15. So happy to see this. I haven’t seen a lot of support for the teachers throughout this process, just a lot of negative coming from the government. I feel that the government are being bullies, in particular Christy Clark who sends her child to private school. If I still had a child in school I would be happy to support the initiative of pulling my kids out for a day in protest. I totally appreciate the time and effort teachers give to make our children the best that they can be and support teachers in their efforts at fair bargaining for fair wages and job conditions.

    • Thanks Kathy. I too feel there is bullying happening here. If nothing else, at least we’ve started a conversation that needs to happen more widely. Thanks for getting in touch.

  16. Fantastic piece!! You are so right too. Thank you for the support. It means more than you know!

    • You’re very welcome! Thanks for getting in touch.

  17. From a kindergarten teacher…..thank you! I Would also like to suggest people make signs and walk with the teachers to show that we do have public support. Thanks again for writing!

  18. HUGE thanks for your very articulate and creative piece — reads a little like a Monty Python sketch, which I hope you will understand as a compliment 🙂

    I’m a Special Education teacher in BC; after 11 years of upgrading and a post BEd Diploma at UBC that has cost me over $25,000 I’m breaking even on the wages end. Some of the increasingly shocking situations I encounter in classrooms where students with designations can not get some of the most basic supports would be a sheer embarrassment to the Liberal gov’t if it ever made it into the media.

    The Liberal gov’t’s bullying behaviour is becoming more disturbing by the day, and… your well-written, engaging post is one of the few I’ve read that actively challenges them, with the potential FOR action. Good for you ! What is with the usually intelligent members of the public that they can not (or will not) see the writing on the wall here?

    To quote JS Woodsworth, “what we desire for ourselves, we wish for all”. Many teachers I know really just want to help ensure our students learn well, and our province is a better place to be because of it.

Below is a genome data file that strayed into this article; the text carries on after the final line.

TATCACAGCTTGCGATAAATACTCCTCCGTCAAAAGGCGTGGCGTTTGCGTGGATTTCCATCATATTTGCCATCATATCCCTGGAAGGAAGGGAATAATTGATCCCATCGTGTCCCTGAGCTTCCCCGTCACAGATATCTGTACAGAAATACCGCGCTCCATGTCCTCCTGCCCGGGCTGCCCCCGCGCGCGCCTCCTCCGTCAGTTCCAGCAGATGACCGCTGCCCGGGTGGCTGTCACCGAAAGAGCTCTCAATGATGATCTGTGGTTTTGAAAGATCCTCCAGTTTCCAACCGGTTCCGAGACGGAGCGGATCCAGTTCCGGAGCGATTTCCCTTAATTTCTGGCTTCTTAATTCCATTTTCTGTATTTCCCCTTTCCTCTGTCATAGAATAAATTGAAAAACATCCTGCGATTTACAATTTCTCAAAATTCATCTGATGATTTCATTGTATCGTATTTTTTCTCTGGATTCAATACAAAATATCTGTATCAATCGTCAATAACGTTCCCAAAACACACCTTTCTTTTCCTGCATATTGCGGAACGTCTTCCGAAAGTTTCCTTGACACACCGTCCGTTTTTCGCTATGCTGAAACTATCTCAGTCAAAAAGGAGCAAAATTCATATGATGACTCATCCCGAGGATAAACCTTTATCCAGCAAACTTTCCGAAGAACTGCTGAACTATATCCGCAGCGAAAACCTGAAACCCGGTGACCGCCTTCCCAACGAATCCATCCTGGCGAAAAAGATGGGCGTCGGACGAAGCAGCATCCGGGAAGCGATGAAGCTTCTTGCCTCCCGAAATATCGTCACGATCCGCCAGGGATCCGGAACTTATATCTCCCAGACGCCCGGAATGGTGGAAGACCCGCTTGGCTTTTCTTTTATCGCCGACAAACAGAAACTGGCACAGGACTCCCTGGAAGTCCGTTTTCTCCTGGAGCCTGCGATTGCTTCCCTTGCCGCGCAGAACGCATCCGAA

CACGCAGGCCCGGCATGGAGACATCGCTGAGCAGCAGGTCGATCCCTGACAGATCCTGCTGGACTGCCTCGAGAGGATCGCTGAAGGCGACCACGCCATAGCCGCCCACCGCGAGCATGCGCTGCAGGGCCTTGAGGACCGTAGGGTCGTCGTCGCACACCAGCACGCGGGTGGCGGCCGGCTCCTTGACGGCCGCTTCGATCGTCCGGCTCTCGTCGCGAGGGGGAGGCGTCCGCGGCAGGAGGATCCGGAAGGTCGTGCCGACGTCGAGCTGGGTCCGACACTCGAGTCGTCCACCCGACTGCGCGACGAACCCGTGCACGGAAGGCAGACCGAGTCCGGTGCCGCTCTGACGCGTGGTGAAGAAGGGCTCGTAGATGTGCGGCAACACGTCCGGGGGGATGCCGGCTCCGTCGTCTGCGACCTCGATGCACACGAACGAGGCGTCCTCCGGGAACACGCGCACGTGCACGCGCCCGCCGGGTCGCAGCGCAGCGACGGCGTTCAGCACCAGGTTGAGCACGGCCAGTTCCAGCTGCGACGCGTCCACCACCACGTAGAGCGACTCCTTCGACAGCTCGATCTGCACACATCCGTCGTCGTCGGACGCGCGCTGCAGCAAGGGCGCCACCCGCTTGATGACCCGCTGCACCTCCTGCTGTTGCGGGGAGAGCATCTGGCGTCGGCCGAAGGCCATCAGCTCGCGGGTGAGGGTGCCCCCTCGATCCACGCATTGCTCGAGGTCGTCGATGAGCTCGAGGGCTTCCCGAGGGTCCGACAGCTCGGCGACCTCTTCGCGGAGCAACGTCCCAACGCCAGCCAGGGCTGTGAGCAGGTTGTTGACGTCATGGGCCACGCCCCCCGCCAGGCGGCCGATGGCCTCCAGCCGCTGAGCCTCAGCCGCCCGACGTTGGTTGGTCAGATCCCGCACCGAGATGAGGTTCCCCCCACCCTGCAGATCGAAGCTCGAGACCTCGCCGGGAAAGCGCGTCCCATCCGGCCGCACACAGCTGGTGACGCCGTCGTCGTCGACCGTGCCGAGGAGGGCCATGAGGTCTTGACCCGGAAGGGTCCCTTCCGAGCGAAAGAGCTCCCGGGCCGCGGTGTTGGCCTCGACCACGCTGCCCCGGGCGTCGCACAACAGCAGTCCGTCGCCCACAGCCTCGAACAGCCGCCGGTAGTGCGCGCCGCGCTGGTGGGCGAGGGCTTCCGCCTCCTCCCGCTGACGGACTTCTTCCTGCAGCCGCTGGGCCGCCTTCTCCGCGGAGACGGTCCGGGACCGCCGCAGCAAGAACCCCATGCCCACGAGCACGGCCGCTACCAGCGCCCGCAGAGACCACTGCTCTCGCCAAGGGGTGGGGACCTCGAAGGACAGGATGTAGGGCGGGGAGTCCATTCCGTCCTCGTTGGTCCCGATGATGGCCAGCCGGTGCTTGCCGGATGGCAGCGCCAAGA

Keep up your excellent work, and thanks again for showing your support. It means so much !

    • Thanks for getting in touch. I appreciate it. And the monty Python comment was great, I “know whatchya mean, say no more”.

  19. Excellent! Thank you for this.
    From a BC kindergarten teacher.

  20. Thank you for writing this. As a retiree and former teacher, I agree totally with everything you have written!

    • You’re welcome. I appreciate you getting in touch.

  21. Reblogged this on baringmyheart.

  22. Thanks for the support! From all the comments it’s clear how much it means to us when parents and or members of the public speak up and out. If you’re looking for a place to ‘walk out,’ I invite you to join me, other teachers & parents at 10:30 on June 7th outside of minister Fassbender’s office. https://www.facebook.com/events/460264257409288/

  23. Let’s see, Anti-Government, Unionist, must be NDP teacher point of view.
    Why does the union (BCTF) distort all of your folks point of view?
    Wow, what a bunch of rhetoric. All the teachers need to honestly look at what
    other people in other jobs have to do, don’t forget the tax payers are the ones paying every dollar on your pay cheque.

    • Thanks for getting in touch. Not a teacher, not a unionist, not a member of a political party. Small business owner and tax payer, in fact. It’s not about paying taxes, it’s about what we do with the taxes once we’ve paid them. This government isn’t doing a good enough job. Not nearly good enough. My view. And I did it without making a single assumption about who you are and what you do. It’s time we all thought about the quality of our public conversations.

  24. Know any parents in Northern B.C. who are taking action?

    -Audrey McKinnon
    CBC Radio

    • I wish I did. Sorry to say that I don’t know many people up north. thanks for getting in touch.